Patent application title: PIPE COUPLER WITH SPLIT GASKET AND GRIPPING CLIPS
David E. Sisk (Bonne Terre, MO, US)
David E. Sisk (Bonne Terre, MO, US)
IPC8 Class: AF16L2506FI
Class name: Pipe joints or couplings clamp
Publication date: 2010-12-23
Patent application number: 20100320758
A pipe coupler has two arms, a gasket lacking a centered ridge, and clips
upon the arms that grip pipes regardless of their end condition. The
hinged arms define an annular opening that encircles the gasket and the
ends of coupled pipes. The arms connect with a hinge located to the
interior of the arms and with a rounded internal edge that minimizes
pinching. The arms secure using a cam lever or tee handle. The
cylindrical gasket, solid or split, with securing buttons, has an even
number of concentric ridges, no ridge extending between the pipes. The
gasket's inner diameter fits a pipe's outer diameter. The gasket has ends
with a wavy surface that mate completely upon a radius and a self
lubricating material. The clips bite into the pipes' surface for
1. A coupler for connecting two sections of pipe end to end, regardless of
surface condition of the pipe, comprising:a first arm having a first end
and an opposite second end and a generally semi-circular shape;a second
arm having a first end and an opposite second end and a generally
semi-circular shape, said second arm pivotally connecting to said first
arm;each of said first ends connecting together at a hinge;a closure
mechanism releasably connecting each of said second ends;said first arm
and said second arm each having a generally U shaped cross section with a
first sidewall and a spaced apart second sidewall defining a groove for
seating a gasket therein, said first sidewall and said second sidewall
having at least a portion there along being thin;at least two clips
positioned upon the thin portions of said first sidewall and said second
sidewall upon each of said first arm and said second arm, each of said
clips having a return leg adapted to engage the surface of a pipe when
placed in said coupler and adapted to transmit static electrical charge
from one pipe through said coupler to another pipe; and,said gasket
capable of forming a round cylindrical shape and having an inside surface
and an opposite outside surface, said outside surface engaging each of
said grooves of said first arm and said second arm and said inside
surface adapted to engage the surface of a pipe, said inside surface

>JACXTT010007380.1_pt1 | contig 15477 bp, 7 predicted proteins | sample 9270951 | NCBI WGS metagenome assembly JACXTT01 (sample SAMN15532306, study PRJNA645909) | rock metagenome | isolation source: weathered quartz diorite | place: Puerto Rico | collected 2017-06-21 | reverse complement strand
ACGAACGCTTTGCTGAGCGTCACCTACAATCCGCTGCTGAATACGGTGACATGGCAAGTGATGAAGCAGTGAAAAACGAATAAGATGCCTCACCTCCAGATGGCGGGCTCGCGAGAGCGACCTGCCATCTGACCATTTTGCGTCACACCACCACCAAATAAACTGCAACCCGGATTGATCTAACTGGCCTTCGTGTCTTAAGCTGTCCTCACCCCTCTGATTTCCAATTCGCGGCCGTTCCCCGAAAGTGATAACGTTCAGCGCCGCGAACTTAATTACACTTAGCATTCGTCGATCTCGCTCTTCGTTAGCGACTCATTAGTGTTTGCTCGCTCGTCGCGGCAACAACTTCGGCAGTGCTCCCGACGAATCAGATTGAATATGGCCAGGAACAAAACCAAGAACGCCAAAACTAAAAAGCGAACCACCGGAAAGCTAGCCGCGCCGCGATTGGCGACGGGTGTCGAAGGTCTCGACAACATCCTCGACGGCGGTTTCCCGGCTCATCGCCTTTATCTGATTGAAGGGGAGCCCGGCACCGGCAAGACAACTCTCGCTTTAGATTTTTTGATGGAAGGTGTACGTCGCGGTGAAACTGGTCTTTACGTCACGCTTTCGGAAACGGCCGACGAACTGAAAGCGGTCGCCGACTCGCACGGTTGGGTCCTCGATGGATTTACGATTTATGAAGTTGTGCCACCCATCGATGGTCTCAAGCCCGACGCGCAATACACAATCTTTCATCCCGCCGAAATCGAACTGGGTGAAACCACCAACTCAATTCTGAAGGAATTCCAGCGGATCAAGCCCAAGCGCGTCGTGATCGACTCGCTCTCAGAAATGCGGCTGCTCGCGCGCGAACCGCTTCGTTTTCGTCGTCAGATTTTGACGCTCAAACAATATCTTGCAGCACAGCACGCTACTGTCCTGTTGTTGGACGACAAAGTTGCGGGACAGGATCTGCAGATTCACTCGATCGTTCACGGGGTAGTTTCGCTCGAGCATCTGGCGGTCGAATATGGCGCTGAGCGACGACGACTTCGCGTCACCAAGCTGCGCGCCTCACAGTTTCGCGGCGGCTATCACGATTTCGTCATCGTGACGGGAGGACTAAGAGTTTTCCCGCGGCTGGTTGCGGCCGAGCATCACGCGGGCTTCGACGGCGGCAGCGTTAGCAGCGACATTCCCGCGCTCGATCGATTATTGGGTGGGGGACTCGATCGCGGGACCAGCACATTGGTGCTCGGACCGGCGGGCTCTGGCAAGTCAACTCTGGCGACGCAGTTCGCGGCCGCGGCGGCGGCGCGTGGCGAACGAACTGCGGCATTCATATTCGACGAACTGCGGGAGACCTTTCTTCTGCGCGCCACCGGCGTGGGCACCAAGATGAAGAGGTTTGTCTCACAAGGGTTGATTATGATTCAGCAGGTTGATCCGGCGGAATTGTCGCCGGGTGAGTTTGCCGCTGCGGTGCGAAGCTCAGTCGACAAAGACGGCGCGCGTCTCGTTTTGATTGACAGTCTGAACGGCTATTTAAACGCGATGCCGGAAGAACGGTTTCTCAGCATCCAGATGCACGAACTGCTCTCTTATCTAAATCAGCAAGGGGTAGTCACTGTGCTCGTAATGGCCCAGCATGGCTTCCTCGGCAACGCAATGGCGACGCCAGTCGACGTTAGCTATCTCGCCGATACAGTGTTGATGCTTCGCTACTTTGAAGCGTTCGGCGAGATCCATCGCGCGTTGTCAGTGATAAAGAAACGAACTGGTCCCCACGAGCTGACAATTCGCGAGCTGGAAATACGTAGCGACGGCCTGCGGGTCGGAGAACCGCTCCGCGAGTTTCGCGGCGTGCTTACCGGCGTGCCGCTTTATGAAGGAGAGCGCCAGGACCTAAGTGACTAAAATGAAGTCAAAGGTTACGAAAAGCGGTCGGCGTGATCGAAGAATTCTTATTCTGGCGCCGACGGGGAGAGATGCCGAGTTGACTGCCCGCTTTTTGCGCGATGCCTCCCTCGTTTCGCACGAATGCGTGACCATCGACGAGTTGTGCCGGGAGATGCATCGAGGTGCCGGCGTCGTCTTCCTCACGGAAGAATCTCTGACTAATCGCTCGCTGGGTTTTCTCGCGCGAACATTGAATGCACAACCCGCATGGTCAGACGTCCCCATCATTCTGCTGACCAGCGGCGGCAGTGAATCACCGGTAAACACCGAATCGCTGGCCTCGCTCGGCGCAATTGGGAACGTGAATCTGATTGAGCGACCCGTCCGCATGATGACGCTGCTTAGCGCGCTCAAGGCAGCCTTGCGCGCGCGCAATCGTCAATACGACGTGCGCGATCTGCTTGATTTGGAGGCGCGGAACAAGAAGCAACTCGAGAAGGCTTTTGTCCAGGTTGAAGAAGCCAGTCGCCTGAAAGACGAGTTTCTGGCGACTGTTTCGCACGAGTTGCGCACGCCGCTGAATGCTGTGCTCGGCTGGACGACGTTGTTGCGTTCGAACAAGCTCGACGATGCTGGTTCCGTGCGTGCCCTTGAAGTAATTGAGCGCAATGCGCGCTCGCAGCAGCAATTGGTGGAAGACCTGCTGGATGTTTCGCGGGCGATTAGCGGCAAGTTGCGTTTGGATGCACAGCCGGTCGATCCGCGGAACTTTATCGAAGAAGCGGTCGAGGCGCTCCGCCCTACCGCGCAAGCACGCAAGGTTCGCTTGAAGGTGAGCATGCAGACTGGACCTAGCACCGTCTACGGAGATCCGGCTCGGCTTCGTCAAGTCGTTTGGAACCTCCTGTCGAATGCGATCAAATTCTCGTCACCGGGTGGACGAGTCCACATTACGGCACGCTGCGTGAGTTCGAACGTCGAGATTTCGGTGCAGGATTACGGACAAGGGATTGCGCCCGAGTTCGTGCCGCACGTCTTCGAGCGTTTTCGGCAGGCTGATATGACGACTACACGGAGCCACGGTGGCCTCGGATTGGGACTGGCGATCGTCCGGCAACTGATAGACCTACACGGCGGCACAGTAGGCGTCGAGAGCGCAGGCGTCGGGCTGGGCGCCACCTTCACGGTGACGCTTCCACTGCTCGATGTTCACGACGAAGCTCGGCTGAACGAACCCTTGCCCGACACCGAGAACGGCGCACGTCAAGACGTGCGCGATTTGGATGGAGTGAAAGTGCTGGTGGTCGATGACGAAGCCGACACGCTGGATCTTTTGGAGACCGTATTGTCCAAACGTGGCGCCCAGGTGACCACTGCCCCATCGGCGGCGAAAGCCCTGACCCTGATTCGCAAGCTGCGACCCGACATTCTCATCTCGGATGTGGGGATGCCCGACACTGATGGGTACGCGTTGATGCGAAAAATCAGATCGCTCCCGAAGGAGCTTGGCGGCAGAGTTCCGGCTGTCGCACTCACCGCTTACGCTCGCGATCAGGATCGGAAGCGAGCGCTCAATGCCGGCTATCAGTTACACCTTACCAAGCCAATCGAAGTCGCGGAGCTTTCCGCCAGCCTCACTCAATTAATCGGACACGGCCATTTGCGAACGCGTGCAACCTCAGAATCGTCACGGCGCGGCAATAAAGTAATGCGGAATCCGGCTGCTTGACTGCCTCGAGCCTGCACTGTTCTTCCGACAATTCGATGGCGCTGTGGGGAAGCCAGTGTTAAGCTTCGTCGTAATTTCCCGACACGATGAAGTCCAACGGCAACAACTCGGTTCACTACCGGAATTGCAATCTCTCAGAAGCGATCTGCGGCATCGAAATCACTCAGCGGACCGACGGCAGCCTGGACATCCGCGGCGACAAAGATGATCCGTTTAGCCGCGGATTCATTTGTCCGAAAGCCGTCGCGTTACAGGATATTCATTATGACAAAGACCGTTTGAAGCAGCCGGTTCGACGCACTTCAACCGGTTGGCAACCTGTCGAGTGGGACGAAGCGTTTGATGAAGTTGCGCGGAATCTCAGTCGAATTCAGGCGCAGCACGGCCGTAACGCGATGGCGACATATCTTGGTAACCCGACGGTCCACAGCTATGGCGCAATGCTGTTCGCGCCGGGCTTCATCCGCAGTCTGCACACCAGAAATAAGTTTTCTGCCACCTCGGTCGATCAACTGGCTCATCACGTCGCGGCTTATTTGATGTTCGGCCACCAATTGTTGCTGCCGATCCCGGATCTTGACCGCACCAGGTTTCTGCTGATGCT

including an odd number of valleys and an even number of ridges wherein
said gasket has a valley locating at the joint of two pipes in an end to
end connection;wherein said clips are adapted to engage the pipes as
pressures within the pipes fluctuate thus preventing the connection of
the pipes from disengaging longitudinally.
2. The regardless of pipe surface coupler of claim 1 further comprising:each of said first ends having a rounded groove avoiding pinching of said gasket near said hinge.
3. The regardless of pipe surface coupler of claim 1 further comprising:said first arm having a hole through said groove proximate said first end; and,said second arm having a hole through said groove proximate said first end.
4. The regardless of pipe surface coupler of claim 3 further comprising:said gasket having a thickness and a cut line extending from said outside surface to said inside surface through the thickness, said cut line defining two free ends of said gasket, said gasket having a circumference upon said outside surface greater than the circumference upon said inside surface, the circumference upon said outside surface defining an outside radius and the circumference upon said inside surface defining an inside radius, and each of said free ends having a cooperating undulating surface;wherein said free ends mutually engage and mate completely thus retaining said gasket in cylindrical form and preventing leakage from said gasket;said gasket having two cylindrical buttons extending perpendicular to said outside surface proximate each of said ends, each of said buttons entering each of said holes in said grooves of said first arm and said second arm, and said buttons securing said gasket into said grooves of said first arm and said second arm.
5. The regardless of pipe surface coupler of claim 4 wherein each of said buttons has a widened section portion preventing each of said buttons from falling out of said holes in said grooves.
6. The regardless of pipe surface coupler of claim 1 wherein said gasket self lubricates.
7. The regardless of pipe surface coupler of claim 1 further comprising:said closure mechanism including a cam lever pivoting below said second arm, said cam lever pivotally connecting to said second end of said second arm and extending outwardly of said first end of said second arm;a hook bolt pivotally connecting to said cam lever proximate said second end of said second arm, said hook bolt engaging said second end of said first arm to close said coupler; and,a pin proximate said second end of said first arm, said pin receiving said hook bolt.
8. The regardless of pipe surface coupler of claim 7 wherein said cam lever in cooperation with said hinged connection allows a user to install and to remove said coupler from one side proximate said hinged connection.